In this recession like no other, enforcement over complete and incomplete residential and other property developments is a common scenario faced by both bank and Insolvency Practitioner alike. The dilemma initially appears quite stark; Should the bank advance further monies to complete out developments in order to maximise realisations or sell the site "as is" to another developer but at a significantly discounted price? The purpose of this article is to consider the issues which warrant consideration before devising an enforcement strategy in relation to incomplete developments.

Lender Security Package

In a typical case, the bank will have made available facilities to the borrower to assist with the acquisition of a site for residential development. The facilities are secured by way of a legal charge, possibly a step in agreement and a legal assignment over a form of JCT building contract between borrower (also commonly referred to as the developer or the employer) and contractor. Let us consider each in turn:  

 Step in Agreements

"Stepping-in" will commonly allow a bank to complete out a development project where either the employer or the contractor is unable to comply with its obligations under a development agreement. This is often due to one party being in financial distress. Broadly speaking, the upside for the lender in exercising its "step-in" rights is that it can maintain continuity and preserve collateral agreements with other members of the design team (e.g. architects). In theory, it allows the development to be completed out seamlessly and without having to renegotiate terms. However, the downside for the lender is often that in stepping in to the shoes of employer or contractor, it is often stepping-in to their obligations (existing and future) as well. Where there is a legacy of unpaid counterparties, this is often an unattractive proposition for the bank.

Legal Charge - Appointing a Receiver or an Administrator?

This is likely to be the enforcement option favoured by banks, however, in terms of which procedure to use, the following non-exhaustive list of factors might warrant consideration at the outset:

  • Does the legal charge properly arm the receiver with the range of powers necessary to control and complete the build out?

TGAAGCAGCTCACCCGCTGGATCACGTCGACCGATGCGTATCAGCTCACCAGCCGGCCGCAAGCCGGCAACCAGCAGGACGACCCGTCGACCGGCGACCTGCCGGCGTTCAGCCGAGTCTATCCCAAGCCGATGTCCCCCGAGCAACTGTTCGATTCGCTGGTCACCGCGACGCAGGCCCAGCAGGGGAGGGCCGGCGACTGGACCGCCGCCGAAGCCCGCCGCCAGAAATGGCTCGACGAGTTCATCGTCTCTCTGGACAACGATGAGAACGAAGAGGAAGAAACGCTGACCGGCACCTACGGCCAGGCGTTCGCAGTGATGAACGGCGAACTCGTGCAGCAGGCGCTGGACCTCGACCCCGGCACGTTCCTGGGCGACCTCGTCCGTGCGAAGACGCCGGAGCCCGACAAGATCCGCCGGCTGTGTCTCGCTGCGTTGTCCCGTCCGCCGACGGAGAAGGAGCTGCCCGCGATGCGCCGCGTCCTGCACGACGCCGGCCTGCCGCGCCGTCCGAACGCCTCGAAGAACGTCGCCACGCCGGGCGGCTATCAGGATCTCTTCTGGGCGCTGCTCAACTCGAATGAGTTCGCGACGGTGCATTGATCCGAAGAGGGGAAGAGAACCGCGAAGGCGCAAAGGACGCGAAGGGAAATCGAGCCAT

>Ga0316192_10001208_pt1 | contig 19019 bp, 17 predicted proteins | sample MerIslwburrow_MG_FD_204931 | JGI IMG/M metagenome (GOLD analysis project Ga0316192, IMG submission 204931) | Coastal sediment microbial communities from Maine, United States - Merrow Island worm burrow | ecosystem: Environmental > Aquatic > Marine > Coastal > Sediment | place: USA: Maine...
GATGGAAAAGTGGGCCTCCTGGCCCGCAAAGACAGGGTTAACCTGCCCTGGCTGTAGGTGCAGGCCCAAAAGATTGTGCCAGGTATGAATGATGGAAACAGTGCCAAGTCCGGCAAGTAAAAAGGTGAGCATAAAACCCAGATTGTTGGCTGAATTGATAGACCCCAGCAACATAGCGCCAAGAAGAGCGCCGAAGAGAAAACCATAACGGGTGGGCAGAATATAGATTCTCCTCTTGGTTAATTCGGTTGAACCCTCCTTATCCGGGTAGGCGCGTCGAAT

• Will the appointment of a receiver and/or an administrator allow the JCT counterparty to terminate the underlying JCT agreement?
  • Will the appointment of a receiver and/or an administrator entitle purchasers of off-plan units to terminate sale contacts?
  • If the borrower is already, or is likely to be made, bankrupt or wound up, a receiver will lose his agency.
  • Is the contractor in possession of the site? If so, how best can the contractor be removed without the risk of physical damage or any other associated liability/loss?
  • Are there any underlying deficiencies in the security which might prejudice the appointment of a receiver?
  • Care must be taken in relation to any ongoing funding issues, especially where there are other charge holders.

Other Considerations

In relation to the build out of a residential development, other issues which feed into the enforcement strategy devised by lender and receiver/administrator are as follows:

  • Does NHBC registration need addressed as this can be cancelled in the event of builder insolvency?
  • Have deposits been taken from off plan purchasers? If so, who has benefitted or currently controls that money?
  • Are there any long stop dates relating to practical or actual completion?
  • Do environmental issues require consideration?
  • Is there access to site plans and/or architects drawings? Does the position "on the ground" accord with Land Registry plans, site specifications and planning permissions?


There are many variables which must be considered prior to embarking upon an enforcement process in relation to incomplete property developments. Outlined above are many, but not all, of the issues which are likely to arise. Nevertheless, a collaborative approach between lender, experienced IP and experienced lawyer is often the key to unlocking the correct enforcement strategy.